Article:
A conservator may perform the following acts only with prior court approval:
Convey or release contingent or expectant interests of the protected person in property, including marital property rights and any right of survivorship incident to joint tenancy or tenancy by the entirety.
Create revocable or irrevocable trusts of property of the estate. A trust created by the conservator may extend beyond the period of disability of the protected person or beyond the life of the protected person. A trust created by the conservator must be consistent with the will of the protected person or any other written or oral expression of testamentary intent made by the protected person before the person became incapacitated. The court may not approve a trust that has the effect of terminating the conservatorship unless:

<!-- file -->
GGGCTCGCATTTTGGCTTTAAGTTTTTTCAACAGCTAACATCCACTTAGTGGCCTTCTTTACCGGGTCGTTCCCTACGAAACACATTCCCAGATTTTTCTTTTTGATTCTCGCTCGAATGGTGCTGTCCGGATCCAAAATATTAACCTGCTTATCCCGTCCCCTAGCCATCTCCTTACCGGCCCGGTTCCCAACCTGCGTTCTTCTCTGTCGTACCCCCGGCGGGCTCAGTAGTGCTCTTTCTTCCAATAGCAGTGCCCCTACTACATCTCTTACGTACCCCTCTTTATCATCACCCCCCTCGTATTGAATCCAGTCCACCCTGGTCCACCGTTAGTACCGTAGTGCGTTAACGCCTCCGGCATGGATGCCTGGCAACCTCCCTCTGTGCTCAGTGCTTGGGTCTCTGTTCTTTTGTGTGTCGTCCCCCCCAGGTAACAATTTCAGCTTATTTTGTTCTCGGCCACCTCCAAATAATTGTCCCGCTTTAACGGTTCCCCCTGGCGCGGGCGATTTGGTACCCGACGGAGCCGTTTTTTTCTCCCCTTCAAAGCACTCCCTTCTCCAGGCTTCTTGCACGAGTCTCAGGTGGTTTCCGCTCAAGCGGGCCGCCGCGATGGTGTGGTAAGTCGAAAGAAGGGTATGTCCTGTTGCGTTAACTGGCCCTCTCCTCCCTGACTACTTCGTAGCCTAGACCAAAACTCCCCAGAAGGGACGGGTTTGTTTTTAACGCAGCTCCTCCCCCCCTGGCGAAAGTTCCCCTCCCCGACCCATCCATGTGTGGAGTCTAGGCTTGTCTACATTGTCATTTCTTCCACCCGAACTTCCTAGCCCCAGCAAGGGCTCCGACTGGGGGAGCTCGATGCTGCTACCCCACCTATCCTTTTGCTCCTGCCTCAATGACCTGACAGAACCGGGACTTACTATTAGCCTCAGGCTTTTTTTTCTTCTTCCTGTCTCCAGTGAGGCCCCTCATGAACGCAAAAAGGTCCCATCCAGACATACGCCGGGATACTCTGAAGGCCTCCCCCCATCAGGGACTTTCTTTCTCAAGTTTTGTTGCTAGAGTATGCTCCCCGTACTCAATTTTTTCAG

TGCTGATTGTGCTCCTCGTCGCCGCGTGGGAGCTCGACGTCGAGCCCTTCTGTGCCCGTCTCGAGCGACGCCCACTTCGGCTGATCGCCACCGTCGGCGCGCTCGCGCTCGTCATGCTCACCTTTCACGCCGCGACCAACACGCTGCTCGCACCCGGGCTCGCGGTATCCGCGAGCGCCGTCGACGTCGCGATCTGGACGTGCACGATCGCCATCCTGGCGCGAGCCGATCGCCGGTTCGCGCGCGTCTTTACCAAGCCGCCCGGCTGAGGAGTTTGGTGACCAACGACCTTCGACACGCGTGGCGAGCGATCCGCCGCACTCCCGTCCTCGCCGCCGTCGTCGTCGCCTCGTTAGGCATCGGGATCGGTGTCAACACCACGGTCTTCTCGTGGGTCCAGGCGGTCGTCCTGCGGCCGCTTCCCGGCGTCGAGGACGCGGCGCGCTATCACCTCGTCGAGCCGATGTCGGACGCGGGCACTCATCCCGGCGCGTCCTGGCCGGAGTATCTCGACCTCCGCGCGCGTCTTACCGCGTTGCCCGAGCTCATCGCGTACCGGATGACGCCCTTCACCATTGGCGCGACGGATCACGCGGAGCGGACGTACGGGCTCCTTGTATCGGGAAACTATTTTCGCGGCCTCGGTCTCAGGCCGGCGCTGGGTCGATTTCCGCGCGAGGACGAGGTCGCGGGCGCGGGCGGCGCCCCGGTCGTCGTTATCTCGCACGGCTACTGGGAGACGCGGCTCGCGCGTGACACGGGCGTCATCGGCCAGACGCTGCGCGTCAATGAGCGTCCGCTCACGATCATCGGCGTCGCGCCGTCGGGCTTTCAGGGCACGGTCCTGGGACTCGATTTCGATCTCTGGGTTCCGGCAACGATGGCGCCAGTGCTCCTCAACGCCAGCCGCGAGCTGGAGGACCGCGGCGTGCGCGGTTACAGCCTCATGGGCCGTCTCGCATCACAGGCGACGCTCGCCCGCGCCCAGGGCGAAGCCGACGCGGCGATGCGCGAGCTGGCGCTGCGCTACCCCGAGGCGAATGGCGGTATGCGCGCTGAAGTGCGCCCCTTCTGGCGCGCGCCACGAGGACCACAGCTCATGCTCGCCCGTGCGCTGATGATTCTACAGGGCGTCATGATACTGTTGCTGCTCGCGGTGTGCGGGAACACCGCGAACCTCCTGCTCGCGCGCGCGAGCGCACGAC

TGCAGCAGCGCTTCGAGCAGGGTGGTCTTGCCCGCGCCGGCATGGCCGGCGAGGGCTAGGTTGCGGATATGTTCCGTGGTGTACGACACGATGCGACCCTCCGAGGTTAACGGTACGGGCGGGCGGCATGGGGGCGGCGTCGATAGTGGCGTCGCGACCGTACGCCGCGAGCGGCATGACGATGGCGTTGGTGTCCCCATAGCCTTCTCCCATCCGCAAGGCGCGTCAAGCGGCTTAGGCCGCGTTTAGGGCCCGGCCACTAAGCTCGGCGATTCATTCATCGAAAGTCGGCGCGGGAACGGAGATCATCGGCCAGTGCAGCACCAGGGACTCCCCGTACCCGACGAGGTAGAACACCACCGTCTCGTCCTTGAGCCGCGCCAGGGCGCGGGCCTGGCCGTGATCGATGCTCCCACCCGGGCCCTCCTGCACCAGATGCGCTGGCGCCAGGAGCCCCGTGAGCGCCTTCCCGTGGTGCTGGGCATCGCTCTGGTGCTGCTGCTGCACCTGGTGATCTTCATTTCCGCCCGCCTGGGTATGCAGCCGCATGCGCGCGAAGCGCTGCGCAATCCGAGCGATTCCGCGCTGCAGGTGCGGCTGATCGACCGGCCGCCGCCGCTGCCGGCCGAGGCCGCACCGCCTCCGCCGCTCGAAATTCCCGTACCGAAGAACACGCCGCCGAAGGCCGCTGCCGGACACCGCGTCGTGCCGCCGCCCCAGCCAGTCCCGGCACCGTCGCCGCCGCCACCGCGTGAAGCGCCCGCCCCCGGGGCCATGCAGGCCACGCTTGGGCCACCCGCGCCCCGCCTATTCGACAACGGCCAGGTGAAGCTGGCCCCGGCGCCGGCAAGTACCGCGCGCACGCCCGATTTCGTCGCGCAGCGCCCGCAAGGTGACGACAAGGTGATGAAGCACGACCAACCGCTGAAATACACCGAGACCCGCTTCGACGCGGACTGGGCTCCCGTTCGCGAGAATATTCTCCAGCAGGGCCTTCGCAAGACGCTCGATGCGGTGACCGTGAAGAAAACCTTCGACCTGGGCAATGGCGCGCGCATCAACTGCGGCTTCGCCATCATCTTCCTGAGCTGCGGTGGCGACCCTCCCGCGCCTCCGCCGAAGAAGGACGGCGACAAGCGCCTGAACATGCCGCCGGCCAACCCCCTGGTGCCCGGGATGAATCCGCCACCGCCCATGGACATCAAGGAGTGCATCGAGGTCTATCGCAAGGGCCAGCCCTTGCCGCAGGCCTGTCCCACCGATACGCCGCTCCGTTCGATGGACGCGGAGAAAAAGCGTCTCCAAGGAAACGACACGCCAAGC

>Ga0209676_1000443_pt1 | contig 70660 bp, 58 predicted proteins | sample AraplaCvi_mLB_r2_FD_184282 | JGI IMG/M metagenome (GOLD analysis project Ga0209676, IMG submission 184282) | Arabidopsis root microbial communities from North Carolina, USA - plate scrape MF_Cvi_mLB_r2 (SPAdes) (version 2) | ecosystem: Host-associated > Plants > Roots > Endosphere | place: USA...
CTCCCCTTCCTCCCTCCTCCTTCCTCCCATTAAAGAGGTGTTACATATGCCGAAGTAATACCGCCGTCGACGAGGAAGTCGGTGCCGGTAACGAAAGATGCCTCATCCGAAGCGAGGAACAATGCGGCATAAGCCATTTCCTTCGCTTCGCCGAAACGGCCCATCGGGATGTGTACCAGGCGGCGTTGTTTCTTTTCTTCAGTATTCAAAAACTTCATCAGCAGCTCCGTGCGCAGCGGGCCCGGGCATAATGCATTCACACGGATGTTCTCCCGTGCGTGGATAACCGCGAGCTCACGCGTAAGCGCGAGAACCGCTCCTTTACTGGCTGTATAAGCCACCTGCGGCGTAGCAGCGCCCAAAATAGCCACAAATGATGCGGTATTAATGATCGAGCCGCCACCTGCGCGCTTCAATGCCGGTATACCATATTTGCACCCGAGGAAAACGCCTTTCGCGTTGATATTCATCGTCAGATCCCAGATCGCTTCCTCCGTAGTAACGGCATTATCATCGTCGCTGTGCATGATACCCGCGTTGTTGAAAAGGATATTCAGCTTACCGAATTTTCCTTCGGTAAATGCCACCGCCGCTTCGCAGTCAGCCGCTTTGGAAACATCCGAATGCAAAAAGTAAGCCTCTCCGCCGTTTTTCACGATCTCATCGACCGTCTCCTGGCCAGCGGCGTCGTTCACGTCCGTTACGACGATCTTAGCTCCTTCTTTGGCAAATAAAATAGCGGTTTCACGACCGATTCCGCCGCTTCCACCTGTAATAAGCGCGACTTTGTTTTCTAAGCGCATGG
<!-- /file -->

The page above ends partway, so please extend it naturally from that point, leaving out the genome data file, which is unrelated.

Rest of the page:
The trust is created for the purpose of qualifying the protected person for needs-based government benefits or maintaining the eligibility of the protected person for needs-based government benefits;
The value of the conservatorship estate, including the amount to be transferred to the trust, does not exceed $50,000;
The purpose of establishing the conservatorship was to create the trust; or
The conservator shows other good cause to the court.
Exercise rights of the protected person to elect options and change beneficiaries under insurance and annuity policies and to surrender the policies for their cash value.
Disclaim any interest the protected person may have by testate or intestate succession, by inter vivos transfer or by transfer on death deed.
Authorize, direct or ratify any annuity contract or contract for life care.
Revoke a transfer on death deed. [1995 c.664 §42; 2007 c.62 §1; 2011 c.212 §28]